taking the words of Jesus seriously

One of the most hopeful things that I have witnessed in recent times was the decision of evangelical Christian publisher Thomas Nelson to discontinue publishing David Barton’s Jefferson Lies. For those of you who are unfamiliar, David Barton is a historical revisionist very popular in the Michelle Bachmann/Glenn Beck circles for trying to advance the claim that America’s Founding Fathers were 21st century evangelical Christians and not 18th century Deists. The reason Thomas Nelson dropped his book is because other conservative evangelical historians cried foul at the way that Barton distorted history to support his ideological propaganda. This is a very significant development because most of what turns people off about today’s “conservatism” has nothing to do with the part that is actually conservative, i.e. its commitment to ancient, timeless truths, but rather with its hijacking by populist demagogues who reveal their lack of conservatism with their contempt for the truth. So if American conservatism is in fact rediscovering the importance of integrity, this will be much better for its long-term health than continuing to foment short-term political power through fact-free, sensationalist rabble-rousing.

In Barton’s book, he claims that what has been taught about Jefferson is driven by a secular liberal agenda. This is the standard ruse by which too many Christian culture warriors excuse themselves of being obedient to the truth. Since all of the scholarship available is encased in the inherently secular liberal historical and scientific methods, the Christian has no obligation to be faithful to what really happened in history or what actually happens in a Petri dish, as long as s/he can scrape together some Bible verses for ideological support. Christians often find justification for a contempt for integrity in the distinctions that Jesus draws between the world and His kingdom. If information comes from a non-Christian “worldly” source such as the New York Times or the American Academy of Arts and Sciences, then it is guaranteed to be corrupt and false. Only people who quote scripture throughout their writings are to be trusted.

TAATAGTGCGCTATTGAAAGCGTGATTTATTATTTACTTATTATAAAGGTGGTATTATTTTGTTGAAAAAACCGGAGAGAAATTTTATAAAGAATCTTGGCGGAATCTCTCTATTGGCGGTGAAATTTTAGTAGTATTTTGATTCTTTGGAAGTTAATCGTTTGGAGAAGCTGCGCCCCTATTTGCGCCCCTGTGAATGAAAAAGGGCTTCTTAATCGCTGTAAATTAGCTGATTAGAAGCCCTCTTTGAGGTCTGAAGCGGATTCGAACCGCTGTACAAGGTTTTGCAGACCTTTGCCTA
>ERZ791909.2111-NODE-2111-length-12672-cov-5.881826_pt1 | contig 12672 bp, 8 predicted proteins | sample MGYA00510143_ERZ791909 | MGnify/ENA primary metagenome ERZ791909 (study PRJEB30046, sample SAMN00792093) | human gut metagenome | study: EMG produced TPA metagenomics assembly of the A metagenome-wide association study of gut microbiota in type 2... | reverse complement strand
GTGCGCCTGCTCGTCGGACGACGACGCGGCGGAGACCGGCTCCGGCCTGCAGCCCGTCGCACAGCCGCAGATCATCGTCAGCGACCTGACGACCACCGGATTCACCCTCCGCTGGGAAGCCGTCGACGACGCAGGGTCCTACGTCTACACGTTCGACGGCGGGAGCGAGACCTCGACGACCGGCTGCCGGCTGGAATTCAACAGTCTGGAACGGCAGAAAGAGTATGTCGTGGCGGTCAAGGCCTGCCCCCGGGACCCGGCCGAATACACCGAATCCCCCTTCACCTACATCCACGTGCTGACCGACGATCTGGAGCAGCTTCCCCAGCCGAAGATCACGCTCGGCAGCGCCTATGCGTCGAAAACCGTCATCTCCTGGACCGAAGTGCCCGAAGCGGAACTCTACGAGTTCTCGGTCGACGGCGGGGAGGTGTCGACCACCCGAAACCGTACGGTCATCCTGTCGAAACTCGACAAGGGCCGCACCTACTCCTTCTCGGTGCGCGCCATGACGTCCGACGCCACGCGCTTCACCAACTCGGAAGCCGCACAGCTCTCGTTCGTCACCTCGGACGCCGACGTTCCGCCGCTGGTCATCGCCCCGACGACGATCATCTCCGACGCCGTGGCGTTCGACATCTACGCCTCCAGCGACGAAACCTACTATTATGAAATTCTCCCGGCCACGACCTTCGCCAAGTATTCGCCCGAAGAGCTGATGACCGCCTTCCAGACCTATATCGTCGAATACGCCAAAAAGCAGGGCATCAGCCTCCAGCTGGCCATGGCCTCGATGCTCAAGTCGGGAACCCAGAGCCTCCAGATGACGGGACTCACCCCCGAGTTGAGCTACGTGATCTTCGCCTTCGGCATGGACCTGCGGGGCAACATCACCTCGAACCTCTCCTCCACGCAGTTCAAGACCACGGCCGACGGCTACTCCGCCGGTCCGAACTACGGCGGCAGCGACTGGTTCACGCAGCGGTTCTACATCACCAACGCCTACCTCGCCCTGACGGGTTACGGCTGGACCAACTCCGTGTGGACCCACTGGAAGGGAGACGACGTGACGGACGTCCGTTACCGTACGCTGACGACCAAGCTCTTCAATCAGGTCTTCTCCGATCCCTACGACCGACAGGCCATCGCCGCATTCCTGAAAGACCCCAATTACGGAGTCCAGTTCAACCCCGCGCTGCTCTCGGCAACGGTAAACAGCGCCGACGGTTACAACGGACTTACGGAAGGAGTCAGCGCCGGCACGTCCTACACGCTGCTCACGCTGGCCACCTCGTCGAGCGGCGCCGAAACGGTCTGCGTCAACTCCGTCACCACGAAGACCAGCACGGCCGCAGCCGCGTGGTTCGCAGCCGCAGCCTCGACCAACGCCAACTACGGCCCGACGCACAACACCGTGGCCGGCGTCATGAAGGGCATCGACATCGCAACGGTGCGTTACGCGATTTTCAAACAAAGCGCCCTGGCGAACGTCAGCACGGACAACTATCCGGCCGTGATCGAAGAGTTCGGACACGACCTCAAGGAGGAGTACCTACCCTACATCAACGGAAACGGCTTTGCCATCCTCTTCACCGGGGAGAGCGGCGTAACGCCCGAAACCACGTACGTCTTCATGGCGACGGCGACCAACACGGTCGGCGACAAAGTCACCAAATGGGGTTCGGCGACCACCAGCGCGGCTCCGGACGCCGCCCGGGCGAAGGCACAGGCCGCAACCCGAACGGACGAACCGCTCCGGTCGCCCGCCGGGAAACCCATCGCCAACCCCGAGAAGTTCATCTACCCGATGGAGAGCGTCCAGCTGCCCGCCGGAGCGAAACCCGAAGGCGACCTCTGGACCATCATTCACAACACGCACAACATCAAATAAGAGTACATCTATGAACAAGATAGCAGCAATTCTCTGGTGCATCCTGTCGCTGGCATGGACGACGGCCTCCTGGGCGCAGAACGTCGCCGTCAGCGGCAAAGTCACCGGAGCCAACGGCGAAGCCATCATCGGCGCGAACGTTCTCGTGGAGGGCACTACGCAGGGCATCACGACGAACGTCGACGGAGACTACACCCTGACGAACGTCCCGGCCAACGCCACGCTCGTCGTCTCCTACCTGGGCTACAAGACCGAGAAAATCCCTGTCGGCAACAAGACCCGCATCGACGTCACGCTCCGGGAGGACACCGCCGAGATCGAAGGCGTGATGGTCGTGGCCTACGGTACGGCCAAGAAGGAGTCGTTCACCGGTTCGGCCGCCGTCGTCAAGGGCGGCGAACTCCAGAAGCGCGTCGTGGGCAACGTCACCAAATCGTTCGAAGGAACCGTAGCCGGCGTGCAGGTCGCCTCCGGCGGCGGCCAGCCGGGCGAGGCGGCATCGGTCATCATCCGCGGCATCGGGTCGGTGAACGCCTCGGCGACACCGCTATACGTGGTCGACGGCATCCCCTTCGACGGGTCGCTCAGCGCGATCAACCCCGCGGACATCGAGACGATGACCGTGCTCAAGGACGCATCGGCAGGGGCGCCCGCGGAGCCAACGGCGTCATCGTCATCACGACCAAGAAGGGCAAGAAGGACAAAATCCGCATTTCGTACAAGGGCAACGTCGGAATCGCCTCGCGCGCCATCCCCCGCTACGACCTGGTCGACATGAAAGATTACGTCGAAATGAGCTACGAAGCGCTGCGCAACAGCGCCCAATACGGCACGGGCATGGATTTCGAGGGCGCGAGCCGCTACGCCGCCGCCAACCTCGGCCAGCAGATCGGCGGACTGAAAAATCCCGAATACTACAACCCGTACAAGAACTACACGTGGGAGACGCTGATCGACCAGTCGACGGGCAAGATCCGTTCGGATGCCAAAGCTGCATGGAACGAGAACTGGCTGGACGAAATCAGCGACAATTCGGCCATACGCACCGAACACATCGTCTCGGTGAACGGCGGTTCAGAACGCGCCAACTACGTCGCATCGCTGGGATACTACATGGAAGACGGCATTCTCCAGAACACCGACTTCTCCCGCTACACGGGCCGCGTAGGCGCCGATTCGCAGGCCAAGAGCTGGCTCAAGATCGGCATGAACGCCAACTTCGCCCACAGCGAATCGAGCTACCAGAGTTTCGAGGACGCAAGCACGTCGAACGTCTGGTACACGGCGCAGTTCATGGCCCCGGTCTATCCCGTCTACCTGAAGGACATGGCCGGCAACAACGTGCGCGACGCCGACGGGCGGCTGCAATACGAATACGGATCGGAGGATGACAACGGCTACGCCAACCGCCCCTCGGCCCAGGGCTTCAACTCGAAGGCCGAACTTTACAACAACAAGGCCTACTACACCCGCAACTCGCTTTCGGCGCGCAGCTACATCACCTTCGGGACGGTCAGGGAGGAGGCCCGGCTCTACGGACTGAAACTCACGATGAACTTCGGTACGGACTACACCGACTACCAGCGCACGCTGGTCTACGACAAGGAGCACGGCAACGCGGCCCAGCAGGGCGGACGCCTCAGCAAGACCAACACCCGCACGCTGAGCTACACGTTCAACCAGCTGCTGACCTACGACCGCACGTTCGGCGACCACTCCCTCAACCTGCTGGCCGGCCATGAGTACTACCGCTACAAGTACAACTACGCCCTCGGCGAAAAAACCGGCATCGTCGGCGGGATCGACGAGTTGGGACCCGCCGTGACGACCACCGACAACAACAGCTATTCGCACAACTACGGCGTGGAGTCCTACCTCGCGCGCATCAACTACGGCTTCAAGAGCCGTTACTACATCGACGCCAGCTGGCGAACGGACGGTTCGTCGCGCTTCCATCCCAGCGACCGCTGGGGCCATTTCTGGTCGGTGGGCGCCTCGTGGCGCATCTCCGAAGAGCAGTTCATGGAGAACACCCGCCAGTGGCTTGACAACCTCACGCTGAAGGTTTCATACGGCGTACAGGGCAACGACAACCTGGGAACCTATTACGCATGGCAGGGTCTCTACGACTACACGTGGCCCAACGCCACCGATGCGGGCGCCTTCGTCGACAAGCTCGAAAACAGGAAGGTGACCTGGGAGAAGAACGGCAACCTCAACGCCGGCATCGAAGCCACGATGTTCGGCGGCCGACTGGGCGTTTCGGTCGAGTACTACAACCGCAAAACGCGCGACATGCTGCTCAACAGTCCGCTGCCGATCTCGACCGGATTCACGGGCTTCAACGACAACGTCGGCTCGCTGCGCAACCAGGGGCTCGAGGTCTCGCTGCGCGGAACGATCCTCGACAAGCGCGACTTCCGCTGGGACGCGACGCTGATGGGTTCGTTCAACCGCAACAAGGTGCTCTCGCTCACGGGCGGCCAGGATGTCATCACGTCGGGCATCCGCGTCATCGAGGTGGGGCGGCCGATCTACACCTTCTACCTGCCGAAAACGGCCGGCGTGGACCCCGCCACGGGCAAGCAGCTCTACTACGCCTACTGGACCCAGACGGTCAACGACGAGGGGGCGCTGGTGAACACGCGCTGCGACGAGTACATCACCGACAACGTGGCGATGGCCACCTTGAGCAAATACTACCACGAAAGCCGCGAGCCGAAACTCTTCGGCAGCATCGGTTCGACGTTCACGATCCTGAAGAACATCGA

What’s fascinating is how radically postmodern evangelical culture warriors really are. Postmodernity tells us that objectivity is impossible because people always have some kind of agenda behind what they believe. Every discourse draws boundaries and privileges presumptions in a certain way which serves the interests of whatever power-brokers have established the discourse. But to hold this episteme of cynicism in absolute is recklessly dishonest. It is true that science cannot tell us anything about God, because the scientific method precludes the consideration of divine intervention in its empirical observations. But this does not mean that everything science tells us is untrustworthy. When we say that because every thought system has privileged presumptions, truth as such doesn’t exist, then we fall into the “moral relativism” that conservative evangelicals decry about postmodernity. And this is precisely the trap that they themselves fall into when they champion people like David Barton who play loose with the facts since facts are a secular liberal conspiracy.